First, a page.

Lessons Learned from the Enron Scandal

What Was the Enron Scandal?

At one point in history, Enron was one of the most powerful companies in the United States. The Houston, Texas based energy company was applauded for its expansions and ambitious projects, earning the title of “America’s Most Innovative Company” by Fortune for six consecutive years between 1996 and 2001.

In the mid 2000s, one share of Enron was worth $90.75 but, by the end of November in 2001 the same share plummeted in value, and was worth less than $1, leading shareholders to file a $40 billion lawsuit. While many found this large economic scandal hard to fathom, it was uncovered that Enron’s executives used fake holdings and off-the-books accounting practices to trick regulators and hide mounds of debt behind special purpose vehicles (SPVs) to isolate money in the firm until they declared bankruptcy in December of 2001.

The wake of the Enron scandal was felt by all of Wall Street, and shareholders who lost a total of $74 billion dollars leading up to the bankruptcy. It also led to executives facing criminal charges from a laundry list of conspiracy, fraud, insider trading, and obstruction of justice. As a result of this chaos, new regulations were created to improve the accuracy of financial reporting for publicly traded companies, including the Sarbanes-Oxley (SOX) Act signed into law by President George W Bush.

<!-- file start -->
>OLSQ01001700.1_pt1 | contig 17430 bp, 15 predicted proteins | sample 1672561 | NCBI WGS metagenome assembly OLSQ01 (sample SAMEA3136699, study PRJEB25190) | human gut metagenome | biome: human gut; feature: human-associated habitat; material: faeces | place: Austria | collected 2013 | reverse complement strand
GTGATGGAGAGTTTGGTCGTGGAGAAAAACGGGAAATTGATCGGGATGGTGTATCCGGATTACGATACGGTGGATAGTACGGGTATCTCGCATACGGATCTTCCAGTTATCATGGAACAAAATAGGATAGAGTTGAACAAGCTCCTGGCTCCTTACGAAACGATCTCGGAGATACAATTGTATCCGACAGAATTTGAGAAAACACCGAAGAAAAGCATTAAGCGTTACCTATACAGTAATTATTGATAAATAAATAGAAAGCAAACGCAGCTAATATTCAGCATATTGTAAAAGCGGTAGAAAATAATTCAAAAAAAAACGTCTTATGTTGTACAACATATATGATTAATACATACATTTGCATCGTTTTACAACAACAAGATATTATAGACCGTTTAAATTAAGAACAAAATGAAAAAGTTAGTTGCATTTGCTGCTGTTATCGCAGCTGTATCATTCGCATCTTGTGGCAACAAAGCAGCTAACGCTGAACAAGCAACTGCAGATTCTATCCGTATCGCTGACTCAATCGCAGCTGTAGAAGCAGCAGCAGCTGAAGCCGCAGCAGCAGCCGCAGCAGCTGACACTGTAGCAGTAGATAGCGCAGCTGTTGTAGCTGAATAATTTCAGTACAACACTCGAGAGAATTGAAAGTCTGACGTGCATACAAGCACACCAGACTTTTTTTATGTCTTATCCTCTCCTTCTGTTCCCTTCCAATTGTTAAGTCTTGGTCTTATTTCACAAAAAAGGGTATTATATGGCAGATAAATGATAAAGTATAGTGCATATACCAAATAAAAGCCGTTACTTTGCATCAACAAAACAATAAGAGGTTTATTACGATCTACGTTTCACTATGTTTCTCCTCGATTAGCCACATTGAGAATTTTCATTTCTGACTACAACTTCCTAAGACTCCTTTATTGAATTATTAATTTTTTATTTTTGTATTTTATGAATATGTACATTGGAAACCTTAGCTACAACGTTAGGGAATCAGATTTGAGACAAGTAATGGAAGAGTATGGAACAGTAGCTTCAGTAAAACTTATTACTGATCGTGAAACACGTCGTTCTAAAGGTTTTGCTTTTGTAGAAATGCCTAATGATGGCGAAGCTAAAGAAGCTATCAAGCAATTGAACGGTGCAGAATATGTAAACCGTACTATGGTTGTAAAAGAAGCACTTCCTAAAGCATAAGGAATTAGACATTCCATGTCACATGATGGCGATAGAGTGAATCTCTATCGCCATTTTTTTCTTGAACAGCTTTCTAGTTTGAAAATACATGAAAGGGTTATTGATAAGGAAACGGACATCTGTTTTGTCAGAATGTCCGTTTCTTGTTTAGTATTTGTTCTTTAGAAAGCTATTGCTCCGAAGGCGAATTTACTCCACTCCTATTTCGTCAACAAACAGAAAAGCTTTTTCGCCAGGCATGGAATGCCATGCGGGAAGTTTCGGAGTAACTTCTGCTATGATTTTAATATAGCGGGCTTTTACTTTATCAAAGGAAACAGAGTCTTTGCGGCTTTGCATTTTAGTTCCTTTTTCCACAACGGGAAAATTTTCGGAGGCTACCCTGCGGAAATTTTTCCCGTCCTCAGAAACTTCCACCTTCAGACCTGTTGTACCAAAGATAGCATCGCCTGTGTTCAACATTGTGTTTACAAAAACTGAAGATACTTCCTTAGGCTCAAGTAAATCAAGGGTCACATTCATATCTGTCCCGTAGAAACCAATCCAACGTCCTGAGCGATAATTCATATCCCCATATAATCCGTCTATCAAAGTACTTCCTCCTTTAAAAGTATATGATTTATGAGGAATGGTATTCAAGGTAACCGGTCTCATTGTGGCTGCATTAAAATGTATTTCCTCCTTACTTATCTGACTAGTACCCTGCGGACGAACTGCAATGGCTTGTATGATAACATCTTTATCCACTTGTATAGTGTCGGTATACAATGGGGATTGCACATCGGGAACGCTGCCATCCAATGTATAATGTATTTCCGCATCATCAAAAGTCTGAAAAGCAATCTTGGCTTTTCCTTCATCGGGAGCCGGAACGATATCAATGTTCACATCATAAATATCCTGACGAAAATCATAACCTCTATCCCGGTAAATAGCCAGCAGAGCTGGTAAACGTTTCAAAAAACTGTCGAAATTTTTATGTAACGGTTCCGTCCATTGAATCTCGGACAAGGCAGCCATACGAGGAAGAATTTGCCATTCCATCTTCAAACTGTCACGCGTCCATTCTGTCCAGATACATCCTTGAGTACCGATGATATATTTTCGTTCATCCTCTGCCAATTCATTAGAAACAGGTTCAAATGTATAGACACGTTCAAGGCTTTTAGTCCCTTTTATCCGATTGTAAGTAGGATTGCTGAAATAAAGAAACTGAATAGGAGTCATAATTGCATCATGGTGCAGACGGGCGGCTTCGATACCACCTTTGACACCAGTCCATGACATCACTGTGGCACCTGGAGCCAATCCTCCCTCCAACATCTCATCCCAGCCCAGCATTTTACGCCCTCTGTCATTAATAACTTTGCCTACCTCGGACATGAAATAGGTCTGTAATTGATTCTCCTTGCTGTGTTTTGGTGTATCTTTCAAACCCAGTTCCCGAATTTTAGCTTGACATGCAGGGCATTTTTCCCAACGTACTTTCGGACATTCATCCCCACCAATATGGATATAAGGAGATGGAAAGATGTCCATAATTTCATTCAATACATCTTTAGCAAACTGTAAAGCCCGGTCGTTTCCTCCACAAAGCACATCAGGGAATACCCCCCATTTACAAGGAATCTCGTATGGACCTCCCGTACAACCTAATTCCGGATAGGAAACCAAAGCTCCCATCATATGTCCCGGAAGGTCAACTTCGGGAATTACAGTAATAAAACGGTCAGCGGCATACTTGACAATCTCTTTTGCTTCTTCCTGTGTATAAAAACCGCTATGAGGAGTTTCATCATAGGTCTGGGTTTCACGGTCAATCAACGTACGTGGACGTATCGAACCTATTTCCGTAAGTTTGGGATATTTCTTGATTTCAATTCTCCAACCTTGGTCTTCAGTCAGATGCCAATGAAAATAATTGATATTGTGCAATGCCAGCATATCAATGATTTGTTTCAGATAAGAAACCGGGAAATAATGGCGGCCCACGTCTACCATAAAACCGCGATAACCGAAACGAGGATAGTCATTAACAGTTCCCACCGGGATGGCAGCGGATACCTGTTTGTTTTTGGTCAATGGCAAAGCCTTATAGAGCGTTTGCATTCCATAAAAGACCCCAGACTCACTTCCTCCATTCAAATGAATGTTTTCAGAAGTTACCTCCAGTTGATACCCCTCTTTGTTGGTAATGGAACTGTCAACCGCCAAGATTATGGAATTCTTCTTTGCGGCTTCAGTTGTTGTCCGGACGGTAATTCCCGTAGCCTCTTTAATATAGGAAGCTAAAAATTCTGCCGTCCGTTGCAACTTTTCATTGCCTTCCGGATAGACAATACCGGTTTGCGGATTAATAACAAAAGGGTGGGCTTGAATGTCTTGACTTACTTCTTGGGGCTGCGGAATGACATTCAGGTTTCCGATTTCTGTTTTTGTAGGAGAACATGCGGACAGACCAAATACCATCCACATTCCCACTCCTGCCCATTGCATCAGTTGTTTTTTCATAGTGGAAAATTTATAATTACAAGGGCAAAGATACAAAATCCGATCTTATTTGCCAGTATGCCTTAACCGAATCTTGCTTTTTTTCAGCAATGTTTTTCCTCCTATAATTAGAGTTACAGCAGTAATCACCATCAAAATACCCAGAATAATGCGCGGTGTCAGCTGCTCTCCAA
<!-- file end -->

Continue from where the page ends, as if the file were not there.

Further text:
What Are the Biggest Lessons from the Enron Scandal?

Fully Understand Your Investments

It is crucial to avoid investing in anything you cannot fully understand. In terms of Enron, many shareholders could not explain the complicated business model of the company, which made it much easier for the executives to hide their deceptive practices. Additionally, the extremely complicated business model escalated its downfall.

Financial Cleverness Cannot Replace Sound Strategy

The leaders at Enron thought they could work their way around the system, which ultimately led to their brutal demise. The Enron Scandal was a lesson in ethics for all who watched the company fall.

Invest in High Quality Management Teams

The biggest downfall in the Enron scandal was the unethical and misuse of power and authority. When you are investing in a company, you are investing in its people. As an individual investor, it is likely impossible to ever come face-to-face with the executives running these companies, however, with the internet at your disposal, you can easily find an ample amount of information. Additionally, quarterly investor conference calls, insider trading transactions, and news media all exist to help you gain insight into companies and their employees.